Let the Fun Begin
By Brian Phair
After spending the past few weeks regrouping from a frustrating and yet rewarding 2010 campaign, it is now time to look toward the future. The Red Sox have many moving parts as the off-season begins and a wish-list/to-do list the size of Texas. John Henry, Tom Werner and Larry Lucchino know exactly how difficult this season became on the Sox staff, players and fans. They placed a full page add in the Boston Globe vowing to improve the club and get better results in the future (the entire ad can be found after the jump). Maybe the most incredible thing about the Red Sox season is that despite the seemingly endless list of major injuries and an April slump that saw the team go 6-10 in their 1st 16 games, they finished with 89 wins, 16 games above .500. Say what you will about a lost season, but something must have gone right to have a pieced together lineup nearly win 90 games.
"There’s nothing like “October Baseball” at Fenway Park. You miss it. We miss it. We want it back.While we fell short of our annual goal of reaching the postseason, we are proud nonetheless of the way this team conducted itself through serious adversity — showing grit, determination and a team-first attitude.We are also proud of you, our loyal fans. Through injury (and more injuries) and after hard-to-swallow losses, you continued to fill Fenway Park and support the team. Whenthe kids were called up, you learned their names, their stories, and applauded them as your own. When you saw our veterans playing though their bodies weren’t cooperating, you took note and appreciated their heart and spirit. When we were struggling, you were there. When we had walk-off wins, you were there.We work for you. Our players play for you. It gives us immense pride to do so. You are the rock on which this franchise is built.We know the best way to honor you is not merely to thank you, but to go out and honor our fundamental commitment to field an excellent team in 2011, another one worthy of your avid support.We can do better. We will do better. We are committed to winning. For you, for us, for the whole of Red Sox Nation.Once more, we say “Thank You.”Pitchers and catchers report in 132 days."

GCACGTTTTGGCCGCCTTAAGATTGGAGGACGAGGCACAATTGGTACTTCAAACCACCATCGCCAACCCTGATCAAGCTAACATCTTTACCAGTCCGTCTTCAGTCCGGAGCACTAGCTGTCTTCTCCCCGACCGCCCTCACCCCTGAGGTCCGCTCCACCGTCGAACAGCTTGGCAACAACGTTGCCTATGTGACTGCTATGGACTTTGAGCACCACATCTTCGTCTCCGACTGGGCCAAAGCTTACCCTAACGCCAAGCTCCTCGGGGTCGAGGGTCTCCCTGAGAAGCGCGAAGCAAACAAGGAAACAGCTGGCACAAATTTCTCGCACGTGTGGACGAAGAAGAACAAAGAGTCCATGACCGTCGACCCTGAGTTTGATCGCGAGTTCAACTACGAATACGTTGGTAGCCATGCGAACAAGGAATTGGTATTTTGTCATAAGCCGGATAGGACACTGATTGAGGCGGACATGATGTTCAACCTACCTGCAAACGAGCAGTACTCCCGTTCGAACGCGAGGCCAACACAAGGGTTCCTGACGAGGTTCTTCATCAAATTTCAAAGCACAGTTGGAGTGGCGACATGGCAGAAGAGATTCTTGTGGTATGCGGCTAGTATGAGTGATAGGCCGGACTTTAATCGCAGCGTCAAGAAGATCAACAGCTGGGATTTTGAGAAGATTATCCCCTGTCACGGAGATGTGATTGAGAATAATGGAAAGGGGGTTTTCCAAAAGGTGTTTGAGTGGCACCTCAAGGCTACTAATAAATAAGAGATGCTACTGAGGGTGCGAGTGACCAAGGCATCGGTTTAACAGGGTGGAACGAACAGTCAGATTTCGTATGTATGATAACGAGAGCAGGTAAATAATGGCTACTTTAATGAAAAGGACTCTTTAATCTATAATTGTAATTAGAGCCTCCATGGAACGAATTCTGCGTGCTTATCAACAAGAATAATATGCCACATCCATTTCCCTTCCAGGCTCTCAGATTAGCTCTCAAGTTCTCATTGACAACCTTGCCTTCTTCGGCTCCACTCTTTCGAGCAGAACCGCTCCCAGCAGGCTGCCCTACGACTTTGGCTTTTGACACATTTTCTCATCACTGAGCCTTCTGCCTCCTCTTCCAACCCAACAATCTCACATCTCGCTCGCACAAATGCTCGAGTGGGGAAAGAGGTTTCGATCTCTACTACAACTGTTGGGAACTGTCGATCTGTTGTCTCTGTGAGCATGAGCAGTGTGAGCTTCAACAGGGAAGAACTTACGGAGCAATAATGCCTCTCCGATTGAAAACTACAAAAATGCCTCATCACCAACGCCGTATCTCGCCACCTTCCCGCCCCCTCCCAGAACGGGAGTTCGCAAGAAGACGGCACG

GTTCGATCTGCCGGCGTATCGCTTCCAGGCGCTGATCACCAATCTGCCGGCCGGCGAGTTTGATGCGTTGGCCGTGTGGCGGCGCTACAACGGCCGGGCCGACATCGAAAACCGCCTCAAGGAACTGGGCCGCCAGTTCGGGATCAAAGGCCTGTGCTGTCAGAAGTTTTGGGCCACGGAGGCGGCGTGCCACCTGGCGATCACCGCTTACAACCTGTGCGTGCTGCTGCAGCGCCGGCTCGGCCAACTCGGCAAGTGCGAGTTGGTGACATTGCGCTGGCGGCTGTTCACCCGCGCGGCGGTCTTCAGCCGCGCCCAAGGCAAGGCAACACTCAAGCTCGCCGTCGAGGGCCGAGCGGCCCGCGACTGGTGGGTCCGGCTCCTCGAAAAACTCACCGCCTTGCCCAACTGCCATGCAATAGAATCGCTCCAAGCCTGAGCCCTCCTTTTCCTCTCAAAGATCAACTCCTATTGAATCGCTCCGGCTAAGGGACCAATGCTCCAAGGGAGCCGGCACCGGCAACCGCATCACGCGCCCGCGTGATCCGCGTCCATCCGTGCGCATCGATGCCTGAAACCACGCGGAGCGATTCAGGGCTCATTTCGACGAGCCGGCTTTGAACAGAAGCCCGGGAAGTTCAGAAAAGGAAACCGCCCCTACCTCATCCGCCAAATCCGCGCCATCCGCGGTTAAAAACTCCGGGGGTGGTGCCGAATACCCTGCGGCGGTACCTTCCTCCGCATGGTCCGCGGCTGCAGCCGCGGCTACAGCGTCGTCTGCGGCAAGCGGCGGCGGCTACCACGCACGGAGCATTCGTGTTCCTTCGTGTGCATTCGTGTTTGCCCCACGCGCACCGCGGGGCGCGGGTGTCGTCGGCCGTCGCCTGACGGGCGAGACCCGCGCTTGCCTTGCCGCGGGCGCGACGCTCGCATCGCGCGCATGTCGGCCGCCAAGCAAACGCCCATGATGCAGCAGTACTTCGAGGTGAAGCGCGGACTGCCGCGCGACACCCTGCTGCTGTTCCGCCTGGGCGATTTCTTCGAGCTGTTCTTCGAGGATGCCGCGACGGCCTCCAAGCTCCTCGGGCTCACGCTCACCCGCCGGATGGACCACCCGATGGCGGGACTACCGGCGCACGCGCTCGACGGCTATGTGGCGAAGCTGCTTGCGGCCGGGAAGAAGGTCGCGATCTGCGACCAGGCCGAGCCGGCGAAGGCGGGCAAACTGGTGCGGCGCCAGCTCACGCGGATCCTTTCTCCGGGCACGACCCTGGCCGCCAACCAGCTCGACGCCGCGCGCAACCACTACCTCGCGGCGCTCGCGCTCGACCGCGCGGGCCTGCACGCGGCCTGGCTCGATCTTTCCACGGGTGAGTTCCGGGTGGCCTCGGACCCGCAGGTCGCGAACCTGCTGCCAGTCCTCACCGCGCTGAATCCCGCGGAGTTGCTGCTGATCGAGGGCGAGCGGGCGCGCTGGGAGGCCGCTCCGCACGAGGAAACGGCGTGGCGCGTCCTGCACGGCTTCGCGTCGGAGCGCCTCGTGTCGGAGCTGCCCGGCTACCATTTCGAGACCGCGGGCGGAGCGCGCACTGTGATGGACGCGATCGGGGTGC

The positives aside, let’s jump into the off-season with some of the areas that need to be addressed, in no particular order.
Arguably the most disappointing component of the 2010 Red Sox club was the bullpen. With the exception of Daniel Bard and occasionally Jonathan Papelbon, the Sox staff had 0 confidence in any other reliever and for good reason. With the exception of Bard and Papelbon, just 2 of the other 17 Sox relievers had an era under 4 and they were late addition Rich Hill who appeared in only 6 games and Bill Hall who pitched 1 inning. That is absolutely unacceptable for a team that hopes to contend and it has become painfully obvious that the Sox don’t have an easy fix within the organization after trying Felix Doubront and Michael Bowden at various times this season. Both Doubront and Bowden could be helpful role players in the future, but with Doubront likely being converted back to a starting pitcher and Bowden still showing growing pains in his recent reliever conversion (4.70 era in 14 appearances this season), the Sox need to add a few pieces to bolster the ‘pen.